While Kernen was chatting with CNBC Chief Washington Correspondent John Harwood about the sequester, Harwood brought up the FAA’s announcement that it will close 149 air traffic control towers next month. It was a story that ABC, CBS, and NBC each covered on their Saturday morning shows this week. Of course, what the broadcast networks failed to mention, but which Kernen raised, was Kansas Republican Senator Jerry Moran's amendment that proposed cutting $50 million in unspent FAA research money rather than closing the towers, $50 million being the approximate amount that would be saved by closing the 149 towers. Senate Majority Leader Harry Reid (D-Nev.) refused to bring the amendment up for a vote. [Video below. MP3 audio here.]
In Monday's New York Times, in a report which appeared online late Sunday, reporters Richard W. Stevenson and John Harwood devoted considerable space to the idea that President Obama's latest "outreach" effort is primarily an attempt to "salvage a big deficit-reduction deal," and not a political ploy to show voters in the 2014 congressional elections that he's really interested in achieving a compromise when no genuine desire exists.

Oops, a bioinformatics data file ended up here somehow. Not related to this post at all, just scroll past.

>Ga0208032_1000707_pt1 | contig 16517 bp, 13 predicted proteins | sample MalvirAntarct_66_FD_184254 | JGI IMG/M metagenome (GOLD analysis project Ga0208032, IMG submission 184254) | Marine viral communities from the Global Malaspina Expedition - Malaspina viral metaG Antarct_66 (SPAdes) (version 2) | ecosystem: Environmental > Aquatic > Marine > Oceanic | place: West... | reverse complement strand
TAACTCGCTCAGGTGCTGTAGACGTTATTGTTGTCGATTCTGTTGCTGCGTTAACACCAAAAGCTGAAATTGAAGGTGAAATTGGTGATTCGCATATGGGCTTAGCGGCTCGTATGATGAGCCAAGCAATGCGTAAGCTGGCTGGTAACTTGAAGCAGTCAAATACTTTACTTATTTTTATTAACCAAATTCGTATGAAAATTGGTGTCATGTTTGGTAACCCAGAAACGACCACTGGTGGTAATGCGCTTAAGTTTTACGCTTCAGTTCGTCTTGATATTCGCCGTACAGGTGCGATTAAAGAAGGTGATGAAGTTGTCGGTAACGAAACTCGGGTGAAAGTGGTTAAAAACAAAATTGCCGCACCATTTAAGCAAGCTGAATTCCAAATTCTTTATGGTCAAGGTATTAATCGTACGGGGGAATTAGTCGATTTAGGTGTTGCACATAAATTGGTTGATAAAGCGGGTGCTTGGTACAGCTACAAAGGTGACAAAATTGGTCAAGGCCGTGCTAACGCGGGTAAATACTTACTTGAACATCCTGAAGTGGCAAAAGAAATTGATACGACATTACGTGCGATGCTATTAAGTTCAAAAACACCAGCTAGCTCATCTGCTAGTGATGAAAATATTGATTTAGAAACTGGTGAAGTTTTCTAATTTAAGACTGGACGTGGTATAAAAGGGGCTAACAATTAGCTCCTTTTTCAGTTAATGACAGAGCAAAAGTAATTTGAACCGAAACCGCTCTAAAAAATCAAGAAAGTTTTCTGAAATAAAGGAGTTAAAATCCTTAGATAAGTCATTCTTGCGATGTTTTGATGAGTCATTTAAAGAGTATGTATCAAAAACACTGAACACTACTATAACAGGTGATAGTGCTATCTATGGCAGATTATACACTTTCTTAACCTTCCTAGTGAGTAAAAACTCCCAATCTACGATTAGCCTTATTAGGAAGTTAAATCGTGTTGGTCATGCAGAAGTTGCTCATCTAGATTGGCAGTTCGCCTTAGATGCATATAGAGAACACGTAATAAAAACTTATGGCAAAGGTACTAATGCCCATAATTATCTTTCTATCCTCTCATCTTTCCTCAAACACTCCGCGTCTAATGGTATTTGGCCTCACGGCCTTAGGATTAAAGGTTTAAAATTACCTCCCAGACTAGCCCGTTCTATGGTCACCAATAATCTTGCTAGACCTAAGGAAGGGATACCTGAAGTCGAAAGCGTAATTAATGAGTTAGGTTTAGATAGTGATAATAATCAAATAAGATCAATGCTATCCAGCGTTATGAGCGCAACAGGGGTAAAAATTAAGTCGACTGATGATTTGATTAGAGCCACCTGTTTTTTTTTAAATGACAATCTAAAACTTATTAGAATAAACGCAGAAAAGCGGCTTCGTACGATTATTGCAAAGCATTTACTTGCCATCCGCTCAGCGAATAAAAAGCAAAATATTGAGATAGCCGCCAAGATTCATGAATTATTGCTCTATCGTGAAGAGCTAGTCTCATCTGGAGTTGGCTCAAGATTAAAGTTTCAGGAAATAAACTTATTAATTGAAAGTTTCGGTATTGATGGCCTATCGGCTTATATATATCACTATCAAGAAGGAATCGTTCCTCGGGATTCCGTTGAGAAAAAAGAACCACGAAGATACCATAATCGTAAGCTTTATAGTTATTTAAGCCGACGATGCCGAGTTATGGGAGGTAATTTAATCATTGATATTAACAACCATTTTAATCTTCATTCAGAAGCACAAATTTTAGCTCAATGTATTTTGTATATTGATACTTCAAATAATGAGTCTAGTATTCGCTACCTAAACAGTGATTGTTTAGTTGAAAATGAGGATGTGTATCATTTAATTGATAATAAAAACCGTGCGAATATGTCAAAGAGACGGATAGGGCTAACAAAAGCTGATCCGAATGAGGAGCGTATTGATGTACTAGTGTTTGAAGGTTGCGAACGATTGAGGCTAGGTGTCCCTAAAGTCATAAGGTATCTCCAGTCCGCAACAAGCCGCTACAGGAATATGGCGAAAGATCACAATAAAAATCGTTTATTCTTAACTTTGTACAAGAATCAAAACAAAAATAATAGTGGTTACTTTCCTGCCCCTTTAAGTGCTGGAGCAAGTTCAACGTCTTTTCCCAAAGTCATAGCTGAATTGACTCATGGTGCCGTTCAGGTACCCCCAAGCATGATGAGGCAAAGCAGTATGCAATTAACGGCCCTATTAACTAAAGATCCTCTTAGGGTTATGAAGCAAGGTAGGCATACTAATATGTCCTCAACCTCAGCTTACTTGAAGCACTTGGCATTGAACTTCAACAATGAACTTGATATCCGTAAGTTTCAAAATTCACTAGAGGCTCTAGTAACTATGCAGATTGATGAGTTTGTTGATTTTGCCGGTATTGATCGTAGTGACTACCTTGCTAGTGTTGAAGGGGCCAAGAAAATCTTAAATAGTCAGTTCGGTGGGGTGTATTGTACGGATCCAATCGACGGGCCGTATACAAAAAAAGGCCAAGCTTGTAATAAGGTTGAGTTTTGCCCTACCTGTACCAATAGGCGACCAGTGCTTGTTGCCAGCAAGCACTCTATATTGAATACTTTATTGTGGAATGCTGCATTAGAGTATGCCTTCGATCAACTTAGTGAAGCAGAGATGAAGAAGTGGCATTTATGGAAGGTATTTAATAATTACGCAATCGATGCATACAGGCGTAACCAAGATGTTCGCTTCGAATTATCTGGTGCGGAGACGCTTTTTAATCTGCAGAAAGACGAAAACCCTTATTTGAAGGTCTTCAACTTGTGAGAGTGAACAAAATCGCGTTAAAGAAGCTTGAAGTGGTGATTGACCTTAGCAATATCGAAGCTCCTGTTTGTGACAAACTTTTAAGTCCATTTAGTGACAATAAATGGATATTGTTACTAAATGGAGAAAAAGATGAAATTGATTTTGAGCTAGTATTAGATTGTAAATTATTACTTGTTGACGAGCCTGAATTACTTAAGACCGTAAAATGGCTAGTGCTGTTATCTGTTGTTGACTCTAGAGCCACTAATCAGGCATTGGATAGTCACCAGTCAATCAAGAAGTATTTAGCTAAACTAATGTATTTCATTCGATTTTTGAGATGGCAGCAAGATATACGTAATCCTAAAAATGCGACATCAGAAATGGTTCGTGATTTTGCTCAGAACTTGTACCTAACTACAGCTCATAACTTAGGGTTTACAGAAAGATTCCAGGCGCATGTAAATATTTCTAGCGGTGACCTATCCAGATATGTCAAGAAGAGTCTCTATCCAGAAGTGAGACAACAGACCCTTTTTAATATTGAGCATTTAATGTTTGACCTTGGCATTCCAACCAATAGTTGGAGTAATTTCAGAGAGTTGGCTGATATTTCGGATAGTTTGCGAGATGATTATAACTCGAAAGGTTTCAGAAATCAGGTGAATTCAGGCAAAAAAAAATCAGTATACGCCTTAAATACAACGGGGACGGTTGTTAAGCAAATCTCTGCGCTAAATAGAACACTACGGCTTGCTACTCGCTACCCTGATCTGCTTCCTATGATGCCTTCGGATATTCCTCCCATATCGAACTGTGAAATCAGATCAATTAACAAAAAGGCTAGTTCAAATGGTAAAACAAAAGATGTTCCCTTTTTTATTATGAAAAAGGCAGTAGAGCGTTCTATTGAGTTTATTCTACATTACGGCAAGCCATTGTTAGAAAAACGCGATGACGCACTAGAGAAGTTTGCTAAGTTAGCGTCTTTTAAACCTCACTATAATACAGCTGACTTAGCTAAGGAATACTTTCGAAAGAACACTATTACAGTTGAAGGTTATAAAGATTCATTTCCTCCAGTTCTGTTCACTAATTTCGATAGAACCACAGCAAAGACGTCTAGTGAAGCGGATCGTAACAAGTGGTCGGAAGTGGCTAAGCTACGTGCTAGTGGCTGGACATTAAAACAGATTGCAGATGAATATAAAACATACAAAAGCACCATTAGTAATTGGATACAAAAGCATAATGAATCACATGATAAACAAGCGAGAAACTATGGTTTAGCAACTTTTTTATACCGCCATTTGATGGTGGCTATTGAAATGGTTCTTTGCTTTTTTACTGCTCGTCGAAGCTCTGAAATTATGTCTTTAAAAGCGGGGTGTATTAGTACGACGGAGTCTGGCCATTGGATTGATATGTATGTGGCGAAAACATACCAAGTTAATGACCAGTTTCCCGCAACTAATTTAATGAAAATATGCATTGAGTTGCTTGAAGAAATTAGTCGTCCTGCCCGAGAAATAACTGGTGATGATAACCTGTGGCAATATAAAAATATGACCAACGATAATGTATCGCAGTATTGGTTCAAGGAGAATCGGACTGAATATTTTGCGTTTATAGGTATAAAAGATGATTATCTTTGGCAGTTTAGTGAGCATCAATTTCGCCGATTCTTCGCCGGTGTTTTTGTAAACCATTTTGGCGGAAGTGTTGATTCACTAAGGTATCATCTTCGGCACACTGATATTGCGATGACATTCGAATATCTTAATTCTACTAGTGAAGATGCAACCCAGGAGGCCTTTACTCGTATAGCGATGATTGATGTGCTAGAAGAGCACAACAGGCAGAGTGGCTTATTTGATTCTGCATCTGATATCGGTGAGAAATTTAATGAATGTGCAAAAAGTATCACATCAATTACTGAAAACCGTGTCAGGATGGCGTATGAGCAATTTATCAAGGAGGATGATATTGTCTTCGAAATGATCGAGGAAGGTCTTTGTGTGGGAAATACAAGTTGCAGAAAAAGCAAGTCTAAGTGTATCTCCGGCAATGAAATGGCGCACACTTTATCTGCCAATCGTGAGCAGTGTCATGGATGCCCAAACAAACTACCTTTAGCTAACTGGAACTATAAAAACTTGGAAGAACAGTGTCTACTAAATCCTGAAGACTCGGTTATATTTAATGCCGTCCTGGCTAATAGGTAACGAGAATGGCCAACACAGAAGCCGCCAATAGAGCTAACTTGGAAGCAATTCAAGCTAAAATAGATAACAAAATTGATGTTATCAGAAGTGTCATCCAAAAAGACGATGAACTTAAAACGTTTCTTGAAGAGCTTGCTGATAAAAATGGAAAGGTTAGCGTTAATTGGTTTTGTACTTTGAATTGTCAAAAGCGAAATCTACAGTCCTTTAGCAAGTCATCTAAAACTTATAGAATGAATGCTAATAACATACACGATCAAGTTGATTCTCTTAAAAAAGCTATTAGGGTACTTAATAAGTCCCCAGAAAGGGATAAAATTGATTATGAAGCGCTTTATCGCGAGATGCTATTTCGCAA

Steven Hayes at the Weekly Standard believes it's the latter ("For Obama, It's All About 2014"), as should anyone, probably including the reporters just cited, who is on the mailing list of Obama's permanent campaign known as Organizing For Action. On Thursday, three days before the Times reporters tried to convince America that Obama is in deal-making mode, OFA, which self-evidently tailors its message to the White House's true desire went into over-the-top scaremongering mode in an email from proven prevaricator Stephanie Cutter (bolds are mine):
On the front of Sunday's New York Times, reporters Jackie Calmes and Jonathan Weisman suggested President Obama has a "mandate" for tax hikes in the ongoing tactical battle in Congress over the expiration of the Bush-era tax cuts in "Soured History Hampers Talks Between Obama and Boehner."